The players play the characters involved in the game. They use the character's abilities and play out the character's personality and make the character's decisions in order to achieve the objective or further the story. Players in the movie analog are the actors and by their play serve also as co-screenplay writers.

The Rules. In the hobby this is referred to as the Game System. It is a collection of descriptions, definitions, probability tables, and resolution tools to help the Game Master and the Players maintain consistency in the fantasy world. The Game System defines what is, what can and can't be done, and what determines an action's success or failure. Dice and sometimes playing cards are used to generate the random or partially random numbers to make the rules work.

The Characters. These are the player's "playing pieces" in the game. Game Systems have sections defining how characters are created. The characters are usually created by the Players. Sometimes a published adventure will have pre-generated characters. Sometimes the Game Master will pre-generate the characters. The facts and figures that define the character (e.g. strength, skills, etc) are written on paper. These facts and figures work with the game system in resolving actions.

The Story or Objective Setup. Characters can't just exist. They need a world to inhabit. They need things to do in that world. The Game Master is responsible for creating the impression of the world around the characters and making it react accordingly. Having a story to unfold or an objective to achieve gives the character purpose in its world.

[back to top]

Running the Game

The Game Master designs his world, selects the game system to use, and puts the story elements in place. The Players select or design their characters according to the game system and whatever conditions the Game Master has set for his story or adventure.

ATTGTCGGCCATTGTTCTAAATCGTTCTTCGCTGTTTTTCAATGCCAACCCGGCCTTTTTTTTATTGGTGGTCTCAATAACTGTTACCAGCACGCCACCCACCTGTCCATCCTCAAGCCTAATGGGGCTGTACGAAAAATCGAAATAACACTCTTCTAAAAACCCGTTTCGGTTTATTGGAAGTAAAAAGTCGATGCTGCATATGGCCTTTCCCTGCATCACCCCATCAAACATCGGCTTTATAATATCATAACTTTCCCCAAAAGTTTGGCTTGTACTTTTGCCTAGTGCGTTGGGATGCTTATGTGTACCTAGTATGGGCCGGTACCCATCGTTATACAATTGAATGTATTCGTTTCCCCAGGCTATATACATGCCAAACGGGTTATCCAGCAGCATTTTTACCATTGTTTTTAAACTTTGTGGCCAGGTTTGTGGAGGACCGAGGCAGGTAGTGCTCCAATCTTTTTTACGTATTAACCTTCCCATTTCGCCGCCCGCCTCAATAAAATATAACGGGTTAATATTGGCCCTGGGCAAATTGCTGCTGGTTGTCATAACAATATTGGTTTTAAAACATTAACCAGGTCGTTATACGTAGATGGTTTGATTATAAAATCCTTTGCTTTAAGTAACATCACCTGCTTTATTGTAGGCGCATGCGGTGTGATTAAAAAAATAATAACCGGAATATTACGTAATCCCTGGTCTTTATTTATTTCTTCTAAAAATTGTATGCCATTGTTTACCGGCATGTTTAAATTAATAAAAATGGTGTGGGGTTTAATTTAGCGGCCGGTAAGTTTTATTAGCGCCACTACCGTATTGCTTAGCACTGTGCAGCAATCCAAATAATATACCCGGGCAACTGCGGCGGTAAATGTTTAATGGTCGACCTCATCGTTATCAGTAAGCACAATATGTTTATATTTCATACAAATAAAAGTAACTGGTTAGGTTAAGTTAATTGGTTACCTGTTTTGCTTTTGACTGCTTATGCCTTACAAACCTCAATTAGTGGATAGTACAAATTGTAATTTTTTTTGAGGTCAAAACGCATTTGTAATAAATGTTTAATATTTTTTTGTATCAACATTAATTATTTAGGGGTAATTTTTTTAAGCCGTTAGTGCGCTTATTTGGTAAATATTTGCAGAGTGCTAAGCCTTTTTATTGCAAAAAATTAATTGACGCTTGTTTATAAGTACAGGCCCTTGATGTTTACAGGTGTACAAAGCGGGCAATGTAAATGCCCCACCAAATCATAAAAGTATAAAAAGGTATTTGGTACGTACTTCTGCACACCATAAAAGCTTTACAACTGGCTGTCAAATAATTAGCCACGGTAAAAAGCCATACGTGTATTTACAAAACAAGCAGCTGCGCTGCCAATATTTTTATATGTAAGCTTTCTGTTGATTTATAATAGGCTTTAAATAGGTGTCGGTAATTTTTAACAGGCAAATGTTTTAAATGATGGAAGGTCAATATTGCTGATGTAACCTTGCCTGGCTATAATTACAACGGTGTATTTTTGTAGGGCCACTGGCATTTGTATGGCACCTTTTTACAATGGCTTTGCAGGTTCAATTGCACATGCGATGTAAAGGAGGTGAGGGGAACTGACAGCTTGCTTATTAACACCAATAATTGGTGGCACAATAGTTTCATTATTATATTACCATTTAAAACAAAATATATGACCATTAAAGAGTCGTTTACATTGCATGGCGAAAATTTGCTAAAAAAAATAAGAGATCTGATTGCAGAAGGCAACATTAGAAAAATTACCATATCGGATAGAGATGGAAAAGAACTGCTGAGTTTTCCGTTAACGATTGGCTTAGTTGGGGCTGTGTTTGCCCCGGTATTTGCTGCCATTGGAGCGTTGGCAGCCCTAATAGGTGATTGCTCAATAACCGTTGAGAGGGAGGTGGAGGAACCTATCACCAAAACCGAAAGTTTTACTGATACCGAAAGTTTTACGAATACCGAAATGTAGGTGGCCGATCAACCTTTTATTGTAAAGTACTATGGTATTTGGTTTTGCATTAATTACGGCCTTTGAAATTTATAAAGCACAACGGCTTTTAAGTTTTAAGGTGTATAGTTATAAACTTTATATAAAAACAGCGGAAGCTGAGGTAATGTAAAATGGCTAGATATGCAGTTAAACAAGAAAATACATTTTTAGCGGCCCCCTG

After all that is done, the game can begin. Mechanically the game consists of a series of dialogue and action. Here is a simple example of how play could go.

Player 1 (P1): A human fighter, named Michael
Player 2 (P2): A dwarf fighter, named Durag
Game Master (GM)

Situation: The players P1 and P2 have their characters stuck inside a cave. They find a rather straight crack in the wall and P1 suspects that there may be a door there.

P1 to GM: "I look in my backpack for the rusty spike I picked up earlier."
GM to P1: "Ok, you found it."
P1 to P2: "Durag, lend me your hammer."
P2 to P1: "What are you going to do with it?"
P1 to P2: "I think there's a door here. I want to drive the spike in to pry it open"
P2 to GM: "I look where Michael is pointing and I study it."

The GM determines that the dwarf has a chance of seeing something the human does not and he asks for a die roll (dice are used as randomizers for probabilities).

P2 rolls (gets a good die result)